US-Asean Summit: Civilian Rule In Thailand, Economy Boosts And The South China Sea

The US-Asean Summit was held in California at the beginning of this week, and covered a wide range of issues, most notably focusing on developing Asean as a trade partner and the disputes over territory in the South China Sea.

Hosting the summit at the Sunnylands retreat, where US president Obama had previously hosted Chinese president Xi Jinping, the US indicated their recognition of Asean as a worthy institution and important counterweight to China in the region.

Asean (Association of Southeast Asian Nations) is made up of Thailand, Cambodia, Brunei, Singapore, Vietnam, the Philippines, Indonesia, Malaysia, Myanmar and Laos. Laos is the current chair.

Following the conclusion of the two-day summit, the US announced a plan to help boost the region’s economies by installing three US government offices in Bangkok, Jakarta and Singapore in a bid to encourage the US’s “economic engagement with Asean institutions”.

As a collective, the ten countries are already the US’s fourth largest trading partner, and it’s thought that the region can only grow in this respect.

One of the more controversial topics discussed during the summit, and one that appears to not yet have been resolved, is the territorial disputes overriding the South China Sea at the moment.

China currently claim the majority of the territory but are contested by Brunei, Malaysia, the Philippines and Vietnam. The US have been vocally critical of China’s actions in reclaiming land and building facilities in the disputed territory, responding by exercising the international right to freedom of navigation by sailing the guided-missile destroyer USS Curtis Wilbur within 12 nautical miles of the disputed Triton Island on 30 January, according to the Diplomat.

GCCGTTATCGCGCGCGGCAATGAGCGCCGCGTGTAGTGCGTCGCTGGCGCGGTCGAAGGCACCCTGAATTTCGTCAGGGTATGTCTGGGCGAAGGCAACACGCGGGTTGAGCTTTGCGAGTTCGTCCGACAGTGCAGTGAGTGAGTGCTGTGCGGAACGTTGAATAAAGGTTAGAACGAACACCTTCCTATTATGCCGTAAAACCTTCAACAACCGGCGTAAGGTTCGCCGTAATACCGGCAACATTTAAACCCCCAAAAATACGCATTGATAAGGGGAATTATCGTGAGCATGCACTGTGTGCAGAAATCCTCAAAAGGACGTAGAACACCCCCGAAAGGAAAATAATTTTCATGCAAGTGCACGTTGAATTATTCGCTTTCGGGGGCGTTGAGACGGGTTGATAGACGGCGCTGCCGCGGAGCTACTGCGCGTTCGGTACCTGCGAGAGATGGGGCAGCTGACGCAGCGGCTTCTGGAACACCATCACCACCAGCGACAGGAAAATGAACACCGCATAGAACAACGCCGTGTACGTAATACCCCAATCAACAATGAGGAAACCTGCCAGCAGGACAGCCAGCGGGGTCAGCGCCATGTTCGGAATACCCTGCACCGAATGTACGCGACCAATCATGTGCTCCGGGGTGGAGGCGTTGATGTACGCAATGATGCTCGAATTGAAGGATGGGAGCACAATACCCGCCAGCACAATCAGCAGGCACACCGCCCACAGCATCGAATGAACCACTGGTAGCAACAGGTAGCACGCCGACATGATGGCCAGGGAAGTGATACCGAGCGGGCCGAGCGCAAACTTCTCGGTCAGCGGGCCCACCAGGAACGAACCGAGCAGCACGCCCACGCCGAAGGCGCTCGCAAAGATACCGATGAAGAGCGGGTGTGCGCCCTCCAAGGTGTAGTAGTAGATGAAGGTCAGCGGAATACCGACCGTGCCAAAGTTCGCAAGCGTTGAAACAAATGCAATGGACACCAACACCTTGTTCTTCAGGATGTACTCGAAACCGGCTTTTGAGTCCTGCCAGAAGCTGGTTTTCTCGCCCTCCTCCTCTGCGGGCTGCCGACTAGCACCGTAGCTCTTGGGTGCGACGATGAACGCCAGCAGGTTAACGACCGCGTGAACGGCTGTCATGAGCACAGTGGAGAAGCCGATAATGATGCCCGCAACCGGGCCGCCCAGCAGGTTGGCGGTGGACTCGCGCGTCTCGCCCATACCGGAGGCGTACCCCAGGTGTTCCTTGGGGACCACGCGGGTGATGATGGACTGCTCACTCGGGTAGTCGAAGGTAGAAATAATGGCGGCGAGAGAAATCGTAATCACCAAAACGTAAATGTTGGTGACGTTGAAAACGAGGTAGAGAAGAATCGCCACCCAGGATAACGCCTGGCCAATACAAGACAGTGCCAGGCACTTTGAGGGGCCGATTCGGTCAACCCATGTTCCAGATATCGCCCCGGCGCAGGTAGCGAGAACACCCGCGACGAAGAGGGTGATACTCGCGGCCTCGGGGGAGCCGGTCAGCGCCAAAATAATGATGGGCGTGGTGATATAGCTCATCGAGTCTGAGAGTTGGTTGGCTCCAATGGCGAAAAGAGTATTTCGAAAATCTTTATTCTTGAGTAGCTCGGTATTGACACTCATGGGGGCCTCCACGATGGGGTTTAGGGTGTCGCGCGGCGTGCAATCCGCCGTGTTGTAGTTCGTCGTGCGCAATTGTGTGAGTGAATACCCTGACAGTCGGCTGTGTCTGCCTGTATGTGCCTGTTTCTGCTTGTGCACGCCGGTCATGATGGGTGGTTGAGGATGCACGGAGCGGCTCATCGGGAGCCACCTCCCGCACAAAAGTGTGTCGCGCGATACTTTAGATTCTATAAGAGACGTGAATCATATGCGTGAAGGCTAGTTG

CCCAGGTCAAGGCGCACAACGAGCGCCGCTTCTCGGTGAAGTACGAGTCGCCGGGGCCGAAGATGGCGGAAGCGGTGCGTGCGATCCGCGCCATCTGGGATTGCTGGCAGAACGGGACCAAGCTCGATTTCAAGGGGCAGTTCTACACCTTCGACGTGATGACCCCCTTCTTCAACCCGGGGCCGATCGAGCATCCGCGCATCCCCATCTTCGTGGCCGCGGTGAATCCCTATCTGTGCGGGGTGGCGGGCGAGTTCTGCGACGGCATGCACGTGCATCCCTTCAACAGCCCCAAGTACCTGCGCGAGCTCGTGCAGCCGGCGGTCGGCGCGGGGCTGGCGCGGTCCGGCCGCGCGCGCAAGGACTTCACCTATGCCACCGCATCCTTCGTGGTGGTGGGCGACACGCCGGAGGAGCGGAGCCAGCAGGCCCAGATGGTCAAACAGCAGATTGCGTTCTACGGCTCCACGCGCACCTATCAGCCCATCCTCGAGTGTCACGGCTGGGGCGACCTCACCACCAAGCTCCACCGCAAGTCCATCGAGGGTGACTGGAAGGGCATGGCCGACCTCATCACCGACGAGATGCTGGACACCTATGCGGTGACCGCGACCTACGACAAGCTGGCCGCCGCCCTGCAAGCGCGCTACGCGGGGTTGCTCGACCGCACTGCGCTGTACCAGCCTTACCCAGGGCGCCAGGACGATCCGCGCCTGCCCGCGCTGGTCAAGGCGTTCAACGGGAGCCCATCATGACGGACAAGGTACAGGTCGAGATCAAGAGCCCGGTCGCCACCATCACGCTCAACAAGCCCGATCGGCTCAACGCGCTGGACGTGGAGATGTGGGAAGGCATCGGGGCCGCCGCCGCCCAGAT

Triton Island is claimed by Vietnam despite being controlled by China and the former supported the US’s right to freedom of navigation through its territorial waters. China, on the other hand, accused Washington of seeking maritime hegemony.

While Obama was hoping to reach a uniform approach among the Asean nations regarding the South China Sea during the summit, this was not achieved due to the various competing interests and views among the Asean institutions. Laos and Cambodia, for instance, have strong economic ties to China and disagree on how to handle the disputes.

In a joint statement released after the summit, the issue was only merely alluded to as all leaders agreed that a “peaceful resolution” must be found and the “rights of freedom of navigation and overflight” should be upheld.

Speaking generally of Asean, Obama concluded that “When ASEAN speaks with a clear and unified voice, it can help advance security, opportunity and human dignity.”

Focusing on Thailand, Obama made clear in a press conference following the summit that the US “continue to encourage a return to civilian rule in Thailand.”

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